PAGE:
How a leader or an organization applies this comes down to three questions.

How strong are the relationships in your organization?

Is there a sense of trust, transparency, and accountability? Do you spend time together? Would your team members say they really know you—or each other, for that matter? What do you care about, what makes you angry, what inspires you, and what saddens you? When you fail or falter, have you been open about it? Can you say your team knows your heart, and do they know one another’s? Is it safe to share? Honest and real relationships breed organizational growth and help keep the organization healthy.

Does your character drive your growth?

Clients trust organizations to make a difference; they know those organizations care about having a positive impact and that they are excellent at what they do. Character starts with leadership. It’s important for leaders to live out personal values and communicate openly throughout the organization. Those day-to-day, personal values can manifest in many ways, but one way is through the lens of H3: humility, honesty, and humor.

Humility is key to strong relationships and the ability and willingness to listen and learn. Lack of humility leads to close-mindedness, arrogance, and a negative view of everything in the organization. If you see yourself above everything, then everything in the company is beneath you and you have nothing to look up to or forward to. It also means you take on the burden of making anything good happen for the company—in your mind, at least. To stay humble:

  • Remember (and remind yourself) that in given areas, others have more talent than you. Acknowledge it and stop trying to own everything.
  • Accept that you are not good at everything, and that’s okay. It’s better for yourself and your team to admit it. It’s freeing to acknowledge shortcomings and put the right people in place to create a balanced, successful team.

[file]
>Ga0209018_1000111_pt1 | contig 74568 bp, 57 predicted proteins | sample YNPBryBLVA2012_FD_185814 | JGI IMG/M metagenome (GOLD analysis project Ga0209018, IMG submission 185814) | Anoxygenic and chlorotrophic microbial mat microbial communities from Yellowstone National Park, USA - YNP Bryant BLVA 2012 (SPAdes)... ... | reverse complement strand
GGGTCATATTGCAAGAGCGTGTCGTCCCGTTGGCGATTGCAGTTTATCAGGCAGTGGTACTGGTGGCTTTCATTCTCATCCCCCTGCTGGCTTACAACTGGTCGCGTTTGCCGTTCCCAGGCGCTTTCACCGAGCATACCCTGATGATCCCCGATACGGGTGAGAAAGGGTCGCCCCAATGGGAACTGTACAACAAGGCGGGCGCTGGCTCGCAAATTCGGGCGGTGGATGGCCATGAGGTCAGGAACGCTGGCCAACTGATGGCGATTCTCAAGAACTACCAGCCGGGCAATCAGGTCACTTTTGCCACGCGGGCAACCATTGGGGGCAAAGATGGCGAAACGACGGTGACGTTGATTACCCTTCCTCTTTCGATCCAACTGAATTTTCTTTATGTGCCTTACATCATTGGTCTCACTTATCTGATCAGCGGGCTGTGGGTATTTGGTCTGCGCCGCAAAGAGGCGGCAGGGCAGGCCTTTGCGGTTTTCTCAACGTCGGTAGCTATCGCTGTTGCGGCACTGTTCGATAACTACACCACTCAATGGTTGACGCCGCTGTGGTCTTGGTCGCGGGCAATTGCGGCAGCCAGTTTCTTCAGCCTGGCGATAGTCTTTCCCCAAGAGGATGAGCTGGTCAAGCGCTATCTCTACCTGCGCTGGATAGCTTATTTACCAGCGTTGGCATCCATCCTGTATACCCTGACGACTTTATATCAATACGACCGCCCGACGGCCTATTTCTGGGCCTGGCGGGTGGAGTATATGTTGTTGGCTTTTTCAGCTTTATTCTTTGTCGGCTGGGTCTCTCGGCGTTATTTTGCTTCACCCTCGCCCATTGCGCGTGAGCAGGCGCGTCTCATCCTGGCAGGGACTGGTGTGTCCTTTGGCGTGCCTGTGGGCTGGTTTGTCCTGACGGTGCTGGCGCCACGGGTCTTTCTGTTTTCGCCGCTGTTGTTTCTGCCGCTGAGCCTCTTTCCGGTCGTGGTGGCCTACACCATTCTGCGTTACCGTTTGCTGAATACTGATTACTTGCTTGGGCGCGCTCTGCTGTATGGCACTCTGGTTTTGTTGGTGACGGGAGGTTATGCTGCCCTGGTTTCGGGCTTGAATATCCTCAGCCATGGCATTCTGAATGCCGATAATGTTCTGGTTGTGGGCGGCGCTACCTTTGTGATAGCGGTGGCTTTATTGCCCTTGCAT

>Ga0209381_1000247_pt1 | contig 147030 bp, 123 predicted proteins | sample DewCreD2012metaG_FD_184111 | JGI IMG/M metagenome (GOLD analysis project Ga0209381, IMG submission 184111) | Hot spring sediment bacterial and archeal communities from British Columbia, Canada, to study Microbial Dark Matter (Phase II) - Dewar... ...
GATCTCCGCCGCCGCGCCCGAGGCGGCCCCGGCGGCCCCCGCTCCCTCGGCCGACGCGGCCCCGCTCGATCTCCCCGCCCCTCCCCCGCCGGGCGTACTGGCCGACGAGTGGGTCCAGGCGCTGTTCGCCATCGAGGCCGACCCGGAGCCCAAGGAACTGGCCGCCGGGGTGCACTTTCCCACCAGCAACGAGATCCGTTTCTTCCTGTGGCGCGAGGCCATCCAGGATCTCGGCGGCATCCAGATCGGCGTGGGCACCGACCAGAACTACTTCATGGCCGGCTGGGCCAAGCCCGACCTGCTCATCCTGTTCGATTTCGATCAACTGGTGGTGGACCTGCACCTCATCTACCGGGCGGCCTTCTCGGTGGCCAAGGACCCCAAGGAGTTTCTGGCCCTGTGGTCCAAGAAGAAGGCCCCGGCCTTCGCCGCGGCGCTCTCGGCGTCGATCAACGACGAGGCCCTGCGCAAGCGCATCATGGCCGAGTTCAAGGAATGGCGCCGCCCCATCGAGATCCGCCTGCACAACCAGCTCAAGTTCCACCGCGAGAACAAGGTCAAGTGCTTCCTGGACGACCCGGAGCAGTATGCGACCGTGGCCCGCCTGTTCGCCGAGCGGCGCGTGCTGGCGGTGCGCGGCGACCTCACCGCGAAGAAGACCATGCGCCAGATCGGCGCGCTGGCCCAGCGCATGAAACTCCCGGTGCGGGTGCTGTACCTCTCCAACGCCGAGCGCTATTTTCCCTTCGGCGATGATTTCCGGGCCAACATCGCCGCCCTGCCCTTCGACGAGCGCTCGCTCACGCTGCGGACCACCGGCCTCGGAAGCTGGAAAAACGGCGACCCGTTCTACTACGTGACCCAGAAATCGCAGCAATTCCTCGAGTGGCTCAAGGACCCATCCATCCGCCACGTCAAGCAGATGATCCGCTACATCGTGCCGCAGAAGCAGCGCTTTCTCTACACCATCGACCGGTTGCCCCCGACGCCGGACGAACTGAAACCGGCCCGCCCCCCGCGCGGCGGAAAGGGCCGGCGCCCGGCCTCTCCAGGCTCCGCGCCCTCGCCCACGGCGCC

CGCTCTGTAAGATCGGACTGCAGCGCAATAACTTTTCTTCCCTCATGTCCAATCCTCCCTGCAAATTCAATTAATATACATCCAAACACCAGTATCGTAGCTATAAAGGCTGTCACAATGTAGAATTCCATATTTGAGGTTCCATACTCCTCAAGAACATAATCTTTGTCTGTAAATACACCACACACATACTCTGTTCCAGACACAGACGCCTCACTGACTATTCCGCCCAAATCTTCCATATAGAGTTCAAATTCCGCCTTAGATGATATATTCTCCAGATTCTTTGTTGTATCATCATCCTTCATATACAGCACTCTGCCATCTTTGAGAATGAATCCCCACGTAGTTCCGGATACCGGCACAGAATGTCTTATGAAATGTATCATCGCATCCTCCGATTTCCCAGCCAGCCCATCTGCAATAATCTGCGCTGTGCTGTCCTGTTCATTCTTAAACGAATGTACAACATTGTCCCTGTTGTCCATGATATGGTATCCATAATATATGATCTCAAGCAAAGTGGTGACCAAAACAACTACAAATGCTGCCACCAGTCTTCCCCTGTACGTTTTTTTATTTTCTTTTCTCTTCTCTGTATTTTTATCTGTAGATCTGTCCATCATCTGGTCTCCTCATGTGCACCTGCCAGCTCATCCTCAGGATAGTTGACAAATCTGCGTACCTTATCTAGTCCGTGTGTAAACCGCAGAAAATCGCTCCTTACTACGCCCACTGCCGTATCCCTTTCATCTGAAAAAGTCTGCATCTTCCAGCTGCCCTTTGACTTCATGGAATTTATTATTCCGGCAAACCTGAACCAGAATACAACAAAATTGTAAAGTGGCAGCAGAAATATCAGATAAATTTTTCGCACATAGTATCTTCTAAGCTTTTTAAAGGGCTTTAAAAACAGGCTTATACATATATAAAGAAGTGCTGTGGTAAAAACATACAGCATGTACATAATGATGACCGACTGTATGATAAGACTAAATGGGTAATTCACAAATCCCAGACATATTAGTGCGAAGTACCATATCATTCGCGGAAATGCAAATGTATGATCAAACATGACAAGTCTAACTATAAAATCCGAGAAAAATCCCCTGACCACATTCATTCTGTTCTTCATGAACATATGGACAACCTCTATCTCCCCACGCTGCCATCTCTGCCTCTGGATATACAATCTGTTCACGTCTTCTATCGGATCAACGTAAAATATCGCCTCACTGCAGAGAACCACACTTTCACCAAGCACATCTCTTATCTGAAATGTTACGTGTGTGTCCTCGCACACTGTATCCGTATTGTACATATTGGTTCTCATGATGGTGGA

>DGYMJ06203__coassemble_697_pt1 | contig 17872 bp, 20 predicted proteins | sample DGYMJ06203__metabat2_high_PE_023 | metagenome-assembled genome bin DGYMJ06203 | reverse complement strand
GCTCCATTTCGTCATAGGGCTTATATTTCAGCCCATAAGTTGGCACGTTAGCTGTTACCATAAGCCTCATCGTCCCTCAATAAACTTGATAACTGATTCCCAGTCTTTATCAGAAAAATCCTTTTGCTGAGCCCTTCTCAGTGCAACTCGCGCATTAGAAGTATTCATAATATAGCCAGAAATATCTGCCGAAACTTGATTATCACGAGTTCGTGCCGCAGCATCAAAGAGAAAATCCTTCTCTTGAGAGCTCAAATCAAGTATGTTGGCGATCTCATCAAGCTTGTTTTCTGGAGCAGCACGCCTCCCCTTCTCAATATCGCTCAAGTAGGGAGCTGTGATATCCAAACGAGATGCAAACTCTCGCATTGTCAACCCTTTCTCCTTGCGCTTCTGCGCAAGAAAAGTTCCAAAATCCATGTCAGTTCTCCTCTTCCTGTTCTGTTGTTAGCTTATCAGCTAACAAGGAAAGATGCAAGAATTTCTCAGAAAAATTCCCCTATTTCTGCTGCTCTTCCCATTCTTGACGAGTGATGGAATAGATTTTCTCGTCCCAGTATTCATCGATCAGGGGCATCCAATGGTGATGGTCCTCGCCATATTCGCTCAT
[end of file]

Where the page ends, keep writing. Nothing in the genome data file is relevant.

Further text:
• Take time to regularly name—out loud—those whom you wouldn’t be successful without. Everyone has those people who help make them successful. Gratitude has a huge impact and changes your view. Name those people and say it out loud in gratitude.

Honesty and openness will lead to better communication, clearer expectations, and more confidence in your team. There are several key attributes to an honest approach:

  • Foster trust, transparency, and accountability. Your team members need to know you trust them. They need open and transparent communication without the sense of need-to-know secrets. They also need accountability: We trust you, we’ll include you, and we hold each other accountable for our expectations.
  • Confidence and clarity are key. Uncertainty, “wishy-washiness,” or worse, silence on big issues, will erode any faith in the direction you’re heading. Be confident.
    Be clear.
  • No games! Office politics have no place in an organization—no intrigue or games with clients and none within the team. Don’t share what you wouldn’t tell a person to their face and always build a culture that allows others to call you out if that’s happening. Make it clear that there is no turf, no power moves, no territory, no shielded executives, and no barriers to talking with anyone in the company about anything.

Humor is one of the most powerful attributes of great company character. Laugh, relax, enjoy what you do, and have fun. Work isn’t separate from life; it’s part of it, and it should be enjoyable.

  • Joy is a key component to a strong culture. Why can’t work have a little joy? Take joy in what you accomplish and joy in celebrating the gifts and talents of the team. Joy can be found in many ways, big and small.
  • Laugh—a lot. A team that is comfortable laughing together
    is a healthy team.
  • Don’t take yourself too seriously. Your tone sets the bar for the team and the organization. Be available. Be vulnerable. Be kind and be engaged.

Do you know why you do what you do?

Do your team members understand their role and purpose? Is it clear, not only what their job is, but the impact they have on the bigger and more important purpose of the organization?

There is a proverb that illustrates the impact of this question: for want of a nail.

Benjamin Franklin put it this way in 1758:

For want of a nail, the shoe was lost.

For want of a shoe, the horse was lost.

For want of a horse, the rider was lost.

For want of a rider, the battle was lost.

For want of a battle, the kingdom was lost,

And all for the want of a horseshoe nail.

The point here is every single person in an organization has a critical role to play. Every detail of what they do, from an email to a conversation to a major deliverable, is vital to success, which will not happen without each one of them and the actions they take daily. Each must understand how they impact the greater purpose of the organization.

One final note about the 20th Maine’s actions on that day in 1863: Chamberlain’s one-word order wasn’t the key to how the events unfolded. It truly came down to this phrase noted in his journal: “It caught like fire and swept along the ranks.” The team passed the word, and “the whole line quivered from the start …” That one word caught like wildfire because of what already existed: close relationships, strong character, and a clear and vital purpose. In a culture like that, “the word is enough … Bayonets!” 

Jonathan Conrad